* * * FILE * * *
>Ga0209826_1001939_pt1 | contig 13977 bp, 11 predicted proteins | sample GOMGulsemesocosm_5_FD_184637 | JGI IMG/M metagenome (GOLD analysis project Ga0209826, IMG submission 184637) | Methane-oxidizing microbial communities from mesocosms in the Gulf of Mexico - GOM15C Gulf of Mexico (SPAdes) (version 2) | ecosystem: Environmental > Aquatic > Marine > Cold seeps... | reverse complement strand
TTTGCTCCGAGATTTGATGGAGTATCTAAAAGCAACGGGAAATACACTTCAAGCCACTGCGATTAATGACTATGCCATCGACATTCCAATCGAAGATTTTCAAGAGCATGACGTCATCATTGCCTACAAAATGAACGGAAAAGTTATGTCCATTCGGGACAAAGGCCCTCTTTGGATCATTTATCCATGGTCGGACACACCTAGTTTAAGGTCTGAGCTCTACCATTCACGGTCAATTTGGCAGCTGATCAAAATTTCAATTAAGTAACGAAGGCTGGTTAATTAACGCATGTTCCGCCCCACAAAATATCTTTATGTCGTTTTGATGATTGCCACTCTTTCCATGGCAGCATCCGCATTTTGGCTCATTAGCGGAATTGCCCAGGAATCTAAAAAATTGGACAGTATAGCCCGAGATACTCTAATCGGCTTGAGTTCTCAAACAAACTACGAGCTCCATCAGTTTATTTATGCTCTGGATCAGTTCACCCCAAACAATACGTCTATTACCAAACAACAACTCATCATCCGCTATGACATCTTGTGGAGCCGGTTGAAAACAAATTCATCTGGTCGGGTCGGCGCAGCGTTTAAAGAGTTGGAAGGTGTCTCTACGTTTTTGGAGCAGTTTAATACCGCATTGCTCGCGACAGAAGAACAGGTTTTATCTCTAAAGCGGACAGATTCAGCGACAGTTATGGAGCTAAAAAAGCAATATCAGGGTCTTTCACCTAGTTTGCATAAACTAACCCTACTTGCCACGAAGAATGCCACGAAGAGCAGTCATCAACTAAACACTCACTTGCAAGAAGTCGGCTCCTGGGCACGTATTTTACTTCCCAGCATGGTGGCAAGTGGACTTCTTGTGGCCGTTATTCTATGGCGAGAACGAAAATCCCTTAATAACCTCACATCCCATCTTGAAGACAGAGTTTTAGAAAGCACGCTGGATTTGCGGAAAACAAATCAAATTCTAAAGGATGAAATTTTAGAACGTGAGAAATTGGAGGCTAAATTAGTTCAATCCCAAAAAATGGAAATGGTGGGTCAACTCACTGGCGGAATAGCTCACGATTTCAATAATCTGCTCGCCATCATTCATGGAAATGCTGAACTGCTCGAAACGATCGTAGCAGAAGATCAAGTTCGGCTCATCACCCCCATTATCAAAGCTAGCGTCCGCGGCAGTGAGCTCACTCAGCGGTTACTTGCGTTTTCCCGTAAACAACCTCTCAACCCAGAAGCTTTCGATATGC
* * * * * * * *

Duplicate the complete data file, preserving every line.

>Ga0209826_1001939_pt1 | contig 13977 bp, 11 predicted proteins | sample GOMGulsemesocosm_5_FD_184637 | JGI IMG/M metagenome (GOLD analysis project Ga0209826, IMG submission 184637) | Methane-oxidizing microbial communities from mesocosms in the Gulf of Mexico - GOM15C Gulf of Mexico (SPAdes) (version 2) | ecosystem: Environmental > Aquatic > Marine > Cold seeps... | reverse complement strand
TTTGCTCCGAGATTTGATGGAGTATCTAAAAGCAACGGGAAATACACTTCAAGCCACTGCGATTAATGACTATGCCATCGACATTCCAATCGAAGATTTTCAAGAGCATGACGTCATCATTGCCTACAAAATGAACGGAAAAGTTATGTCCATTCGGGACAAAGGCCCTCTTTGGATCATTTATCCATGGTCGGACACACCTAGTTTAAGGTCTGAGCTCTACCATTCACGGTCAATTTGGCAGCTGATCAAAATTTCAATTAAGTAACGAAGGCTGGTTAATTAACGCATGTTCCGCCCCACAAAATATCTTTATGTCGTTTTGATGATTGCCACTCTTTCCATGGCAGCATCCGCATTTTGGCTCATTAGCGGAATTGCCCAGGAATCTAAAAAATTGGACAGTATAGCCCGAGATACTCTAATCGGCTTGAGTTCTCAAACAAACTACGAGCTCCATCAGTTTATTTATGCTCTGGATCAGTTCACCCCAAACAATACGTCTATTACCAAACAACAACTCATCATCCGCTATGACATCTTGTGGAGCCGGTTGAAAACAAATTCATCTGGTCGGGTCGGCGCAGCGTTTAAAGAGTTGGAAGGTGTCTCTACGTTTTTGGAGCAGTTTAATACCGCATTGCTCGCGACAGAAGAACAGGTTTTATCTCTAAAGCGGACAGATTCAGCGACAGTTATGGAGCTAAAAAAGCAATATCAGGGTCTTTCACCTAGTTTGCATAAACTAACCCTACTTGCCACGAAGAATGCCACGAAGAGCAGTCATCAACTAAACACTCACTTGCAAGAAGTCGGCTCCTGGGCACGTATTTTACTTCCCAGCATGGTGGCAAGTGGACTTCTTGTGGCCGTTATTCTATGGCGAGAACGAAAATCCCTTAATAACCTCACATCCCATCTTGAAGACAGAGTTTTAGAAAGCACGCTGGATTTGCGGAAAACAAATCAAATTCTAAAGGATGAAATTTTAGAACGTGAGAAATTGGAGGCTAAATTAGTTCAATCCCAAAAAATGGAAATGGTGGGTCAACTCACTGGCGGAATAGCTCACGATTTCAATAATCTGCTCGCCATCATTCATGGAAATGCTGAACTGCTCGAAACGATCGTAGCAGAAGATCAAGTTCGGCTCATCACCCCCATTATCAAAGCTAGCGTCCGCGGCAGTGAGCTCACTCAGCGGTTACTTGCGTTTTCCCGTAAACAACCTCTCAACCCAGAAGCTTTCGATATGC